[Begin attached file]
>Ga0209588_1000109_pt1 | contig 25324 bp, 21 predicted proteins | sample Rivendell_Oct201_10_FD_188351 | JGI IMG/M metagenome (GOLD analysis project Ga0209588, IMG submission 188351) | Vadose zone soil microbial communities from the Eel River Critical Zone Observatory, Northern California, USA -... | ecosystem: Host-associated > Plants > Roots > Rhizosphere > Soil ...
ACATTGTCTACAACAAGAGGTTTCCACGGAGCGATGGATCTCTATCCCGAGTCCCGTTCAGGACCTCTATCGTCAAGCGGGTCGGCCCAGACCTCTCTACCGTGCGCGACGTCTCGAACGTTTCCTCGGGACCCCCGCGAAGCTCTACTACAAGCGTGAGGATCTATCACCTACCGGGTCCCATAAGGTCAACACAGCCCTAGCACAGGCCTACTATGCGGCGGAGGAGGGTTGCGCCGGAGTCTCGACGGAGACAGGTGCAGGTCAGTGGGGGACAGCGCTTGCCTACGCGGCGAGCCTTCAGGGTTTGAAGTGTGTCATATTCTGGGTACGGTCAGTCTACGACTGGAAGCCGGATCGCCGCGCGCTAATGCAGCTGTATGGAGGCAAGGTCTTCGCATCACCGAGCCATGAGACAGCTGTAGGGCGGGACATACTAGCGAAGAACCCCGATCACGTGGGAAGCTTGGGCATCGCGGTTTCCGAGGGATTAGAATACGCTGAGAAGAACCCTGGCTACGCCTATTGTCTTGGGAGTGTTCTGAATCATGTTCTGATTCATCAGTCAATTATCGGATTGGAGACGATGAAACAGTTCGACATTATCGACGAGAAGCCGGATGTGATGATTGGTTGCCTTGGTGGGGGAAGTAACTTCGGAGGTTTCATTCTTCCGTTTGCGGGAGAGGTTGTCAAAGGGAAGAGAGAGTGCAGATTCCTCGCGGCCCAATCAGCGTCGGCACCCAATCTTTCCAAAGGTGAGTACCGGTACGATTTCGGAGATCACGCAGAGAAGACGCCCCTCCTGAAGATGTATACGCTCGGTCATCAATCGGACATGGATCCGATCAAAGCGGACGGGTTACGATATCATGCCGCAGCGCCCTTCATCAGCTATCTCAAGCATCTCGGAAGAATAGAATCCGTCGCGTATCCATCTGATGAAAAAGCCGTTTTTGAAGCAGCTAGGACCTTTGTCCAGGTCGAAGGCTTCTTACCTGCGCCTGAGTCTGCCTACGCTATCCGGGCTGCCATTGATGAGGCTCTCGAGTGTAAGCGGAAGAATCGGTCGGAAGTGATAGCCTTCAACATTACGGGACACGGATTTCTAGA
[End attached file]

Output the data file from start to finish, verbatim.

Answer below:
>Ga0209588_1000109_pt1 | contig 25324 bp, 21 predicted proteins | sample Rivendell_Oct201_10_FD_188351 | JGI IMG/M metagenome (GOLD analysis project Ga0209588, IMG submission 188351) | Vadose zone soil microbial communities from the Eel River Critical Zone Observatory, Northern California, USA -... | ecosystem: Host-associated > Plants > Roots > Rhizosphere > Soil ...
ACATTGTCTACAACAAGAGGTTTCCACGGAGCGATGGATCTCTATCCCGAGTCCCGTTCAGGACCTCTATCGTCAAGCGGGTCGGCCCAGACCTCTCTACCGTGCGCGACGTCTCGAACGTTTCCTCGGGACCCCCGCGAAGCTCTACTACAAGCGTGAGGATCTATCACCTACCGGGTCCCATAAGGTCAACACAGCCCTAGCACAGGCCTACTATGCGGCGGAGGAGGGTTGCGCCGGAGTCTCGACGGAGACAGGTGCAGGTCAGTGGGGGACAGCGCTTGCCTACGCGGCGAGCCTTCAGGGTTTGAAGTGTGTCATATTCTGGGTACGGTCAGTCTACGACTGGAAGCCGGATCGCCGCGCGCTAATGCAGCTGTATGGAGGCAAGGTCTTCGCATCACCGAGCCATGAGACAGCTGTAGGGCGGGACATACTAGCGAAGAACCCCGATCACGTGGGAAGCTTGGGCATCGCGGTTTCCGAGGGATTAGAATACGCTGAGAAGAACCCTGGCTACGCCTATTGTCTTGGGAGTGTTCTGAATCATGTTCTGATTCATCAGTCAATTATCGGATTGGAGACGATGAAACAGTTCGACATTATCGACGAGAAGCCGGATGTGATGATTGGTTGCCTTGGTGGGGGAAGTAACTTCGGAGGTTTCATTCTTCCGTTTGCGGGAGAGGTTGTCAAAGGGAAGAGAGAGTGCAGATTCCTCGCGGCCCAATCAGCGTCGGCACCCAATCTTTCCAAAGGTGAGTACCGGTACGATTTCGGAGATCACGCAGAGAAGACGCCCCTCCTGAAGATGTATACGCTCGGTCATCAATCGGACATGGATCCGATCAAAGCGGACGGGTTACGATATCATGCCGCAGCGCCCTTCATCAGCTATCTCAAGCATCTCGGAAGAATAGAATCCGTCGCGTATCCATCTGATGAAAAAGCCGTTTTTGAAGCAGCTAGGACCTTTGTCCAGGTCGAAGGCTTCTTACCTGCGCCTGAGTCTGCCTACGCTATCCGGGCTGCCATTGATGAGGCTCTCGAGTGTAAGCGGAAGAATCGGTCGGAAGTGATAGCCTTCAACATTACGGGACACGGATTTCTAGA